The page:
Sophia Borgeest, Pembroke College’s graduate women’s officer, revealed that requests to have an International Women’s Day dinner reserved exclusively for those identifying as female and non-binary were denied on the grounds that it was deemed unacceptable to “exclude men”.

Speaking to Varsity, Borgeest noted that Pembroke does in fact frequently host dinners for specific groups of people, citing Boat Club dinners as an example. Although the college’s response to the request was negative, among students and staff alike there has been support, with “several female fellows” inviting women and non-binary graduate students to a drinks reception prior to the meal. Furthermore, “a male member of the MCR committee emailed a petition to all graduates, asking men to sign it in support of having a women-only dinner.”

Speaking of the usefulness of women-only safe spaces, Borgeest said, “Men have dominated places like Cambridge for centuries. Even today, their portraits decorate our halls, their names occupy our street signs, buildings and the prizes we award to each other. Having women’s only spaces, I think, can do two things: first, it can make men aware of the history of dominance and of the privilege they inherit from it. Second, there is something incredible about women getting together, something empowering.”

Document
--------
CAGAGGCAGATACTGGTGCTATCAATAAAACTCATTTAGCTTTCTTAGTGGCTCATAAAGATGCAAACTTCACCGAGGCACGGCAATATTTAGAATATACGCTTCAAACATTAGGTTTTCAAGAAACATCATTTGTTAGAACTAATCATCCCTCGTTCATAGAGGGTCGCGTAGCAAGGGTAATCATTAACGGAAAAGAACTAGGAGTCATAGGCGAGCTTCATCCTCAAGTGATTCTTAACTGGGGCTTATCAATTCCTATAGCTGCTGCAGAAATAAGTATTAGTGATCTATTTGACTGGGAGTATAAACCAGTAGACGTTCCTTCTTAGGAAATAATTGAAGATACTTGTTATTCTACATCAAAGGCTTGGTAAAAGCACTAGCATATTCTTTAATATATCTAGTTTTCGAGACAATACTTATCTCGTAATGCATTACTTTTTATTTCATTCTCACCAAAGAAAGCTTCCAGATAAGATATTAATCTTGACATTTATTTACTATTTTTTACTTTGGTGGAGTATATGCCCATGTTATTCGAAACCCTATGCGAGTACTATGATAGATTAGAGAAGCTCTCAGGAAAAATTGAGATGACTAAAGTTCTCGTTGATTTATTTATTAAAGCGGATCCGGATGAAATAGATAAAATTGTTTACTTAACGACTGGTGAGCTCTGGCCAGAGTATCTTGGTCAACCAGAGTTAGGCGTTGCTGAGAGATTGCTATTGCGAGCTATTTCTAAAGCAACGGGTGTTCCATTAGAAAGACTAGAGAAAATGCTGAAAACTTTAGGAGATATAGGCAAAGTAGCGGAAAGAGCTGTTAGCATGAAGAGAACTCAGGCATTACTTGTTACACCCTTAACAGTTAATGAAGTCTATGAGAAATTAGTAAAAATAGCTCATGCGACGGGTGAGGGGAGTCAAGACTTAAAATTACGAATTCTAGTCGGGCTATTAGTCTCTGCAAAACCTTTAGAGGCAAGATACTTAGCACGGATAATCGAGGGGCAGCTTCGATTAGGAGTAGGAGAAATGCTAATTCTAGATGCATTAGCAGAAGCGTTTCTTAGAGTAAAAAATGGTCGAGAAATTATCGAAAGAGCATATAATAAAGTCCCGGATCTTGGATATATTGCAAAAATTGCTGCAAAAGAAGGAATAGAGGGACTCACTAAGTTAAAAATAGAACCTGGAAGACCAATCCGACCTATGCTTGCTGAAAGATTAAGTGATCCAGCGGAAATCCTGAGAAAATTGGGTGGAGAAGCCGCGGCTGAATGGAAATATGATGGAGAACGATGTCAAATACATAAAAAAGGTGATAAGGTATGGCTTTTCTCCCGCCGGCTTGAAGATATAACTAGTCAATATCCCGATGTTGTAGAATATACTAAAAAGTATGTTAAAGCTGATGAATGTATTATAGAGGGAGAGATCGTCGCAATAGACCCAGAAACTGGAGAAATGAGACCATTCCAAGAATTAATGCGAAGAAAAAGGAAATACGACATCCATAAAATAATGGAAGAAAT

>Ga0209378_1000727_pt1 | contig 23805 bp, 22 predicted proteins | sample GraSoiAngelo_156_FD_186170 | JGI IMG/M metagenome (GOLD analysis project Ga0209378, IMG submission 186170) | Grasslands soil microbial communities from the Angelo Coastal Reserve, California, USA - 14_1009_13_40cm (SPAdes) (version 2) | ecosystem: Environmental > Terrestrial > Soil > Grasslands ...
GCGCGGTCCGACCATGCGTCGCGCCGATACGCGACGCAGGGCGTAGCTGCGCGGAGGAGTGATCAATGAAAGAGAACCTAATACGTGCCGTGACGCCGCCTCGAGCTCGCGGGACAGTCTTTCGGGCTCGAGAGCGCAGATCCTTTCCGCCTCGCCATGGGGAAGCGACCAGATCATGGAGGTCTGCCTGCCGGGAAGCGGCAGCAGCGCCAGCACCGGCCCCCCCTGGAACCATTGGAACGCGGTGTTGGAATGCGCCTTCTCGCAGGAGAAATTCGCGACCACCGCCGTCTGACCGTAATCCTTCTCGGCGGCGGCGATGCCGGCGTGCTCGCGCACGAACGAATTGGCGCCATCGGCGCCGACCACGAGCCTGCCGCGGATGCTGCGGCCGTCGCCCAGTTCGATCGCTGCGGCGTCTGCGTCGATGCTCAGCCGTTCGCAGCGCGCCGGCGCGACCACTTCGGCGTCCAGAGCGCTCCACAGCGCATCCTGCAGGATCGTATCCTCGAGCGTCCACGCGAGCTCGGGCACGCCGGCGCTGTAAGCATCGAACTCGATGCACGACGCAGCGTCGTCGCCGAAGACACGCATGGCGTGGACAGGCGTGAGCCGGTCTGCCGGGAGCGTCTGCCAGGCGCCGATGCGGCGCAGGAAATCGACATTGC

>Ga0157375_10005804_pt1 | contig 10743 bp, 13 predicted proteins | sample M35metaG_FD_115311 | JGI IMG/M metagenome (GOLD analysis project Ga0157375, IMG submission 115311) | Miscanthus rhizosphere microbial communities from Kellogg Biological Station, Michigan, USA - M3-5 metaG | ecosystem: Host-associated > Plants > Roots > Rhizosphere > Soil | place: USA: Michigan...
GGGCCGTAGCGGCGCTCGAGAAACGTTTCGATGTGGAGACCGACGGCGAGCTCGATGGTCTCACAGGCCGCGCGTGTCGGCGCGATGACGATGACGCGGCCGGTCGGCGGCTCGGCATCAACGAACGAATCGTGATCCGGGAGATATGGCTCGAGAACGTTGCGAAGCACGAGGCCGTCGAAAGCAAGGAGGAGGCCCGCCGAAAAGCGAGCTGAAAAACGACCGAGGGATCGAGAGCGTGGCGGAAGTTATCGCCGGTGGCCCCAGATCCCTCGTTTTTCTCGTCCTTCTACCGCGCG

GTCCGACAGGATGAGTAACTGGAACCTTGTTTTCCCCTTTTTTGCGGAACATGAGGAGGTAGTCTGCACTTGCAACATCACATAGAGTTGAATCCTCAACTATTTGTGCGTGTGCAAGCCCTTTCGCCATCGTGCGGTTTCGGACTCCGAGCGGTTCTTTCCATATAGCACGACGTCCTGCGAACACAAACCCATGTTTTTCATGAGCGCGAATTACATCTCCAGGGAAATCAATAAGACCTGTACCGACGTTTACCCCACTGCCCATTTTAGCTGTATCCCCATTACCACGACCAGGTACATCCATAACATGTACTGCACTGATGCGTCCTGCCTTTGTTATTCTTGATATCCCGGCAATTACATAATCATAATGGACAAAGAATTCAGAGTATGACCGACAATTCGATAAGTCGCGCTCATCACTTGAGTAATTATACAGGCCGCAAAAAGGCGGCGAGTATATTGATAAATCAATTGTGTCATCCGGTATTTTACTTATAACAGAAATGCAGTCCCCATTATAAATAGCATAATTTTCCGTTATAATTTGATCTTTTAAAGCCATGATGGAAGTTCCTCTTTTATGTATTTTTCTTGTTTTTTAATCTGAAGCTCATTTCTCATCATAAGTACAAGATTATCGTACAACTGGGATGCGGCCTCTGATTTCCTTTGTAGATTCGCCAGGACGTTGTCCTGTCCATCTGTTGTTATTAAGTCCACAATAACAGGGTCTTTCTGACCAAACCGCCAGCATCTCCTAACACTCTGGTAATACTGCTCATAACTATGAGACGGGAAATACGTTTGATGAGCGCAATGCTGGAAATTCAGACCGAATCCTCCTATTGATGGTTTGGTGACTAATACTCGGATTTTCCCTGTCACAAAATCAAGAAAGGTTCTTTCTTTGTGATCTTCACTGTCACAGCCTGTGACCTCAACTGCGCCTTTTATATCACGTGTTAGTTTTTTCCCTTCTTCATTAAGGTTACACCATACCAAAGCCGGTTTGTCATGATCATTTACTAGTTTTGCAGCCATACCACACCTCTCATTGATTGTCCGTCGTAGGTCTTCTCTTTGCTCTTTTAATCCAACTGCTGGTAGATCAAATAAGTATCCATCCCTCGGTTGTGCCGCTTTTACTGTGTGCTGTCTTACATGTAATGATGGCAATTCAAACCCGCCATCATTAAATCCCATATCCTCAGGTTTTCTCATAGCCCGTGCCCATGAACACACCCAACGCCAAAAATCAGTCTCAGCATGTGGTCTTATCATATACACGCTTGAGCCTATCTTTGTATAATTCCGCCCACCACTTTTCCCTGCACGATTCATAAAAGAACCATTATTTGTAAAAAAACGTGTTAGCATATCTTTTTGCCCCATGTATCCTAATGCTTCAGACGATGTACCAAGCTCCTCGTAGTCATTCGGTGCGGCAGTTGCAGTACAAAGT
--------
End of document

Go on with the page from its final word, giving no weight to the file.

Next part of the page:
Gendered struggles are, according to one female student at the symposium, “innately political”, which was recognised at the Cambridge University Labour Club’s (CULC) International Women’s Day social. This event provided people of all genders with the opportunity to talk about the continued gender inequality within our society and the responsibility we all share to strive to overcome it.


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Speakers at this event included Rachel Megan Barker, former LGBT+ Officer for London Young Labour, Rania Ramli, BAME Officer for Labour Students, and Elspeth Oakley, a proudly disabled and queer feminist, who has previously stood for Young Labour Women’s Officer.

The speakers and attendees discussed, among other things, the disproportionate amount of abuse faced by female MPs and how this restricts women’s access to politics, with speakers detailing their own unique backstories and noting that though political involvement can be “empowering”, it is also often “mentally exhausting.”

Speaking to Varsity following the event, Elspeth Oakley said “it is so important that we platform women’s voices. All too often, men don’t realise what women experience purely because their female friends haven’t explicitly told them, or they haven’t witnessed it in person”.

Oakley offered the following advice for young women keen to get more involved in politics: “Be fierce, be formidable and be fiery”.

Many of the women interviewed by Varsity emphasised the need for simultaneous celebration and action this International Women’s Day. Though progress has certainly been significant, with this year marking the centenary of women’s suffrage in the UK, we cannot be complacent. The challenges facing women today remain “immense” but, as Holly Scott put it, the “widening acknowledgement” of society’s issues “promises hope of a cultural shift”.